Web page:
``public class castingsample{    public static void main(String args[]){        int i;      byte y;      i = 1024;      for(i = 1024; i > 0; i-- ){          y = (byte)i;        System.out.print(i + " mod 128 = " + i%128 + " also ");        System.out.println(i + " cast to byte " + " = " + y);        }    }    }  ``

### Solution:6

here is a very mechanical method without the distracting theories:

1. Convert the number into binary representation (use a calculator ok?)
2. Only copy the rightmost 8 bits (LSB) and discard the rest.
3. From the result of step#2, if the leftmost bit is 0, then use a calculator to convert the number to decimal. This is your answer.
4. Else (if the leftmost bit is 1) your answer is negative. Leave all rightmost zeros and the first non-zero bit unchanged. And reversed the rest, that is, replace 1's by 0's and 0's by 1's. Then use a calculator to convert to decimal and append a negative sign to indicate the value is negative.

This more practical method is in accordance to the much theoretical answers above. So, those still reading those Java books saying to use modulo, this is definitely wrong since the 4 steps I outlined above is definitely not a modulo operation.

### Solution:7

Two's complement Equation: In Java, `byte` (N=8) and `int` (N=32) are represented by the 2s-complement shown above.

From the equation, a7 is negative for `byte` but positive for `int`.

``coef:   a7    a6  a5  a4  a3  a2  a1  a0  Binary: 1     0   0   0   0   1   0   0  ----------------------------------------------  int:    128 + 0 + 0 + 0 + 0 + 4 + 0 + 0 =  132  byte:  -128 + 0 + 0 + 0 + 0 + 4 + 0 + 0 = -124  ``

### Solution:8

A quick algorithm that simulates the way that it work is the following:

``public int toByte(int number) {      int tmp = number & 0xff      return (tmp & 0x80) == 0 ? tmp : tmp - 256;  }  ``

How this work ? Look to daixtr answer. A implementation of exact algorithm discribed in his answer is the following:

``public static int toByte(int number) {      int tmp = number & 0xff;      if ((tmp & 0x80) == 0x80) {          int bit = 1;          int mask = 0;          for(;;) {              mask |= bit;              if ((tmp & bit) == 0) {                  bit <<=1;                  continue;              }              int left = tmp & (~mask);              int right = tmp & mask;              left = ~left;              left &= (~mask);              tmp = left | right;              tmp = -(tmp & 0xff);              break;          }      }      return tmp;  }  ``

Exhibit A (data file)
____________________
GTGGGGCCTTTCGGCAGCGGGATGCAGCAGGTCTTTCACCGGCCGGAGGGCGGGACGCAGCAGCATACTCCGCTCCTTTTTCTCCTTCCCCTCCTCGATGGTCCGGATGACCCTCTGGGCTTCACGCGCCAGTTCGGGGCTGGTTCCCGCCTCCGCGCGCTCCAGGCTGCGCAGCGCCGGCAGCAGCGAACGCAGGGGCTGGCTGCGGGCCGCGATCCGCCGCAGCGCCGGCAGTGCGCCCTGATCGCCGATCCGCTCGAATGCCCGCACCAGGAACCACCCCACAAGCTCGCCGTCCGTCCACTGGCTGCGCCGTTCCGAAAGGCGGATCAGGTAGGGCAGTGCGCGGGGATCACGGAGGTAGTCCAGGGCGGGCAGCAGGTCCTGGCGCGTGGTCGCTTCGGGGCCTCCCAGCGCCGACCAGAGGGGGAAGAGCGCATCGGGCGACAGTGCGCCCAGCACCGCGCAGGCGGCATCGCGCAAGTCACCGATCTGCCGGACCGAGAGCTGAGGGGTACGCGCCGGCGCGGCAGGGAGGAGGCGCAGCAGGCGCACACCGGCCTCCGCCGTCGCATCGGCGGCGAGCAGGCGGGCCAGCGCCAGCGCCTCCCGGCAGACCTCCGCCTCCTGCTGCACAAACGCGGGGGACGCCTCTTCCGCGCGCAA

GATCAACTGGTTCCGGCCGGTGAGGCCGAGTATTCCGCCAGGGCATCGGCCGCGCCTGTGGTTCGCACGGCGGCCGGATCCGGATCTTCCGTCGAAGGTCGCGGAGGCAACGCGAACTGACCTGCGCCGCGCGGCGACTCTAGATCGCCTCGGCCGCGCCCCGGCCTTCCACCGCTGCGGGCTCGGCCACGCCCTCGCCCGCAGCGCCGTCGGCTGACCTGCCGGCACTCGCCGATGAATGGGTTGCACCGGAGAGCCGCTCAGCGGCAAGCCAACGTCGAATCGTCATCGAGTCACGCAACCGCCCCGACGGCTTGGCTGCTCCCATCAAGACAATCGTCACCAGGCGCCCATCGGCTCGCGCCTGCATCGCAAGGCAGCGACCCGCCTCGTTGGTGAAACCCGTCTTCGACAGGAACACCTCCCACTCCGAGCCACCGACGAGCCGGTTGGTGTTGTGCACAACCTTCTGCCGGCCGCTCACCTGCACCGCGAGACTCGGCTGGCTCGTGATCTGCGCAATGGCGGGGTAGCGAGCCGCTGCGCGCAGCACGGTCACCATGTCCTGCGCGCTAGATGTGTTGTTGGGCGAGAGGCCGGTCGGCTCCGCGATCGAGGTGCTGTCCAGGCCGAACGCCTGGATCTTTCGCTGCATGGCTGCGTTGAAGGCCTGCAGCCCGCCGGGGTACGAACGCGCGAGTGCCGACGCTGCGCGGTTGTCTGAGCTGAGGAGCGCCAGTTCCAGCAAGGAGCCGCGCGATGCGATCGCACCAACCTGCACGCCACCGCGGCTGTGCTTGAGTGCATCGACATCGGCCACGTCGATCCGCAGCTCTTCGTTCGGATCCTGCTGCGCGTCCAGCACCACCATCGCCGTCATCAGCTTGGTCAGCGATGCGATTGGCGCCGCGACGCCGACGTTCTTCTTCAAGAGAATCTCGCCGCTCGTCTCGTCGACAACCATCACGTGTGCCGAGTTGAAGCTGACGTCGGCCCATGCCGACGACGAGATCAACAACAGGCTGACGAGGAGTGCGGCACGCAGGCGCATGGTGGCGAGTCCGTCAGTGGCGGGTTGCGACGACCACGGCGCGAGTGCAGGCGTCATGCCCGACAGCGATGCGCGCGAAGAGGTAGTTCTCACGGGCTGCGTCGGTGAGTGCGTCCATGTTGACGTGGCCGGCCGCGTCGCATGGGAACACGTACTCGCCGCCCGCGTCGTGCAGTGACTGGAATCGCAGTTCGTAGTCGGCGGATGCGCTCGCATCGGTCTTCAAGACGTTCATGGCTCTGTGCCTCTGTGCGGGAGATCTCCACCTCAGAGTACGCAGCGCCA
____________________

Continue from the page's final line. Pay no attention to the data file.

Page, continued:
### Solution:9

Conceptually, repeated subtractions of 256 are made to your number, until it is in the range -128 to +127. So in your case, you start with 132, then end up with -124 in one step.

Computationally, this corresponds to extracting the 8 least significant bits from your original number. (And note that the most significant bit of these 8 becomes the sign bit.)

Note that in other languages this behaviour is not defined (e.g. C and C++).

### Solution:10

`` N is input number  case 1: 0<=N<=127  answer=N;  case 2: 128<=N<=256 answer=N-256   case 3: N>256             temp1=N/256;          temp2=N-temp*256;          if temp2<=127   then answer=temp2;          else if temp2>=128  then answer=temp2-256;  case 4: negative  number input          do same procedure.just change the sign of the solution             ``

Note:If u also have question or solution just comment us below or mail us on toontricks1994@gmail.com